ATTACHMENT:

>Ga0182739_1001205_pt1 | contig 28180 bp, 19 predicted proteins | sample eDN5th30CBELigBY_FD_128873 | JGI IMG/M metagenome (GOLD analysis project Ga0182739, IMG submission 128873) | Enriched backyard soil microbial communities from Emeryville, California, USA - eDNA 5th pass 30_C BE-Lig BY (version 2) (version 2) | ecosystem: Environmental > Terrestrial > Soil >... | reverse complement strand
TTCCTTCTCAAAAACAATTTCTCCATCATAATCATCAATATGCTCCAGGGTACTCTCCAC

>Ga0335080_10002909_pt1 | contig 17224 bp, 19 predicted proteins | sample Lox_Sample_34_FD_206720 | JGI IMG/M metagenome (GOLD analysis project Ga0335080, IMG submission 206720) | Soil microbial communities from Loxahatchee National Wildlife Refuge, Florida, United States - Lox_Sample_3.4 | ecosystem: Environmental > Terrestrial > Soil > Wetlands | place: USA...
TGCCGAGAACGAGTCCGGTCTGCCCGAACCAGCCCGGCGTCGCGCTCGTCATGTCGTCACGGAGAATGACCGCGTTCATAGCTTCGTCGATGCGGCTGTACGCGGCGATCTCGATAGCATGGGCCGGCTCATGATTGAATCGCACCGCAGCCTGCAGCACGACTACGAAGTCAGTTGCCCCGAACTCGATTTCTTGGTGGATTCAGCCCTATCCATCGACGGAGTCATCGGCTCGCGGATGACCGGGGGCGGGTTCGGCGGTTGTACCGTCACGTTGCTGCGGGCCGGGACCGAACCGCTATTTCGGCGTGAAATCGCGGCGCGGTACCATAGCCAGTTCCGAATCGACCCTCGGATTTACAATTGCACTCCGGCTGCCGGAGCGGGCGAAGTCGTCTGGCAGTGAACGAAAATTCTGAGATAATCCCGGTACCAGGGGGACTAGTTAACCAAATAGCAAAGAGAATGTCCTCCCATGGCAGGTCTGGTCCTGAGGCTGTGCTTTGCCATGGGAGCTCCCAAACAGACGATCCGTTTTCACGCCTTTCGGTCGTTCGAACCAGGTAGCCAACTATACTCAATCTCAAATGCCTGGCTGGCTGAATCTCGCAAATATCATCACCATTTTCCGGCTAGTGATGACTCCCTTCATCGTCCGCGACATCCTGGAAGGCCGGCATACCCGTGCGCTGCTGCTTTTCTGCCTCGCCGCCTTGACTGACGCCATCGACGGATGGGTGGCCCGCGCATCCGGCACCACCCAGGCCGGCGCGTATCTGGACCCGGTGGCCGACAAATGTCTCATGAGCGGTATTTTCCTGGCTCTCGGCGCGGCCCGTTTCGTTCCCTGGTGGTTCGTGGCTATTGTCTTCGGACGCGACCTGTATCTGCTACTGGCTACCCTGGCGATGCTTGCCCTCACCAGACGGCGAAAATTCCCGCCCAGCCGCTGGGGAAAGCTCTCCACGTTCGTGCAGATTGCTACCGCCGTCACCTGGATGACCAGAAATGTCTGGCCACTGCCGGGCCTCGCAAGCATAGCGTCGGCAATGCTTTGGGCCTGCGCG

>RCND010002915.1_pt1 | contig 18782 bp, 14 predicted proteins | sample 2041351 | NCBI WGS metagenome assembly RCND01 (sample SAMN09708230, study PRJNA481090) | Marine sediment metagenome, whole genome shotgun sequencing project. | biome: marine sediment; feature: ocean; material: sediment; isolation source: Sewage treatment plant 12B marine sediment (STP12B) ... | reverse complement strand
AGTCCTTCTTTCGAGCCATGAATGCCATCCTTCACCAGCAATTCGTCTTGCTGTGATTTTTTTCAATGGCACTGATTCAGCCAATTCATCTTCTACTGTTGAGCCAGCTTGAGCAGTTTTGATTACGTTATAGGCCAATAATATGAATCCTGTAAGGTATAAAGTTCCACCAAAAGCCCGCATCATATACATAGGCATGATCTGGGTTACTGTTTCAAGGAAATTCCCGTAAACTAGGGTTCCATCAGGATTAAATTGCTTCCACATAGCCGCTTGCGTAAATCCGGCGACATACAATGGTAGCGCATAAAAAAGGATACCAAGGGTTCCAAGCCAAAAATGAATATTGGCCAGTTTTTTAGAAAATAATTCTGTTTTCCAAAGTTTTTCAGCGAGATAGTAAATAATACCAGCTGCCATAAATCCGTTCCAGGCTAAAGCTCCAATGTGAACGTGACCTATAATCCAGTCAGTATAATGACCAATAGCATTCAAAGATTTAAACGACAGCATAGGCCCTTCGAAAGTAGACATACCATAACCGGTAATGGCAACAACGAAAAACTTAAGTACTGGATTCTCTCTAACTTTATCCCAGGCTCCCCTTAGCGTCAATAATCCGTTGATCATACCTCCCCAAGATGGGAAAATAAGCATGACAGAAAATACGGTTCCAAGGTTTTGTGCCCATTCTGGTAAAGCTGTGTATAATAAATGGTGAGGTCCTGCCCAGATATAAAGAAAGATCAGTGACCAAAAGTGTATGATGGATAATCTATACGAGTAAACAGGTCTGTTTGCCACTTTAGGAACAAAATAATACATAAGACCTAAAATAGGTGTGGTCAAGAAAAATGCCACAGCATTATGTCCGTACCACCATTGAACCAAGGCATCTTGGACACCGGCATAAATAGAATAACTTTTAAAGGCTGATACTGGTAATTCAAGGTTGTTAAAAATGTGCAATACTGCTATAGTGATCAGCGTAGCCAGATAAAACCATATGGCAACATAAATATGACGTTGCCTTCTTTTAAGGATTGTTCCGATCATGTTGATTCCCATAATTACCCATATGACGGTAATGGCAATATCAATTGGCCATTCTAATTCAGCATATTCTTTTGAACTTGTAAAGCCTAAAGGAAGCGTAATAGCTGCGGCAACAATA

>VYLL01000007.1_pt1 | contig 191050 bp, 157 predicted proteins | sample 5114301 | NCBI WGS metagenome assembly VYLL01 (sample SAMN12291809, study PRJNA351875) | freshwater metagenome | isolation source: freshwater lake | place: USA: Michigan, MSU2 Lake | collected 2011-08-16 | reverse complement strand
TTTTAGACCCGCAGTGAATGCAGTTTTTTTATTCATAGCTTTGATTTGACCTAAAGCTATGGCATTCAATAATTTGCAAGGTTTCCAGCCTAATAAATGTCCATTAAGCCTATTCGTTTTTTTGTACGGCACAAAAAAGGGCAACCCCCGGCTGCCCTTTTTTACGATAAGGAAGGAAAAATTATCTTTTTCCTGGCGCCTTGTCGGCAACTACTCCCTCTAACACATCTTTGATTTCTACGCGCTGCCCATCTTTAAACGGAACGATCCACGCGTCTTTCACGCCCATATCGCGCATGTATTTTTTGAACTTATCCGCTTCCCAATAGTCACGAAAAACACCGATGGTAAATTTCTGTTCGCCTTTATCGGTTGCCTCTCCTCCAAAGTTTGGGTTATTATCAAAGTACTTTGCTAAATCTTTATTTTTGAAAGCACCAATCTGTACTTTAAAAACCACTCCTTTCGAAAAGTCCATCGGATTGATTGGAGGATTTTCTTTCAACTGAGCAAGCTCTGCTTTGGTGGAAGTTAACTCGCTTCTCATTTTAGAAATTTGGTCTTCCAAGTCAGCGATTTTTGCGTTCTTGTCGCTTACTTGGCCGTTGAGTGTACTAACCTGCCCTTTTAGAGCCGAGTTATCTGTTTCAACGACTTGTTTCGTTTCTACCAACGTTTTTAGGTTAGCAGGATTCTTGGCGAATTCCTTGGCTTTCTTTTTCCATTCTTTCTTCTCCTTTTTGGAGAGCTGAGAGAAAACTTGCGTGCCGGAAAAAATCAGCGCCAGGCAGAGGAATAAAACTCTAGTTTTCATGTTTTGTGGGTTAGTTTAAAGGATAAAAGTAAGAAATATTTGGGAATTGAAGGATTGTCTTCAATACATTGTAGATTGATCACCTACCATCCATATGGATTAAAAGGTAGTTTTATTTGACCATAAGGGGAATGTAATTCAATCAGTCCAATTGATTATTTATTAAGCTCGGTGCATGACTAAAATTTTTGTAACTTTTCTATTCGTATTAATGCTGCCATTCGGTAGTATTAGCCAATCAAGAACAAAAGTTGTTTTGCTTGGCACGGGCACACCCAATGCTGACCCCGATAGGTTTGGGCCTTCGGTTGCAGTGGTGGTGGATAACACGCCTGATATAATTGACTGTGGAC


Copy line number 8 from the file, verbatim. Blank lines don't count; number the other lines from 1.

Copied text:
TTTTAGACCCGCAGTGAATGCAGTTTTTTTATTCATAGCTTTGATTTGACCTAAAGCTATGGCATTCAATAATTTGCAAGGTTTCCAGCCTAATAAATGTCCATTAAGCCTATTCGTTTTTTTGTACGGCACAAAAAAGGGCAACCCCCGGCTGCCCTTTTTTACGATAAGGAAGGAAAAATTATCTTTTTCCTGGCGCCTTGTCGGCAACTACTCCCTCTAACACATCTTTGATTTCTACGCGCTGCCCATCTTTAAACGGAACGATCCACGCGTCTTTCACGCCCATATCGCGCATGTATTTTTTGAACTTATCCGCTTCCCAATAGTCACGAAAAACACCGATGGTAAATTTCTGTTCGCCTTTATCGGTTGCCTCTCCTCCAAAGTTTGGGTTATTATCAAAGTACTTTGCTAAATCTTTATTTTTGAAAGCACCAATCTGTACTTTAAAAACCACTCCTTTCGAAAAGTCCATCGGATTGATTGGAGGATTTTCTTTCAACTGAGCAAGCTCTGCTTTGGTGGAAGTTAACTCGCTTCTCATTTTAGAAATTTGGTCTTCCAAGTCAGCGATTTTTGCGTTCTTGTCGCTTACTTGGCCGTTGAGTGTACTAACCTGCCCTTTTAGAGCCGAGTTATCTGTTTCAACGACTTGTTTCGTTTCTACCAACGTTTTTAGGTTAGCAGGATTCTTGGCGAATTCCTTGGCTTTCTTTTTCCATTCTTTCTTCTCCTTTTTGGAGAGCTGAGAGAAAACTTGCGTGCCGGAAAAAATCAGCGCCAGGCAGAGGAATAAAACTCTAGTTTTCATGTTTTGTGGGTTAGTTTAAAGGATAAAAGTAAGAAATATTTGGGAATTGAAGGATTGTCTTCAATACATTGTAGATTGATCACCTACCATCCATATGGATTAAAAGGTAGTTTTATTTGACCATAAGGGGAATGTAATTCAATCAGTCCAATTGATTATTTATTAAGCTCGGTGCATGACTAAAATTTTTGTAACTTTTCTATTCGTATTAATGCTGCCATTCGGTAGTATTAGCCAATCAAGAACAAAAGTTGTTTTGCTTGGCACGGGCACACCCAATGCTGACCCCGATAGGTTTGGGCCTTCGGTTGCAGTGGTGGTGGATAACACGCCTGATATAATTGACTGTGGAC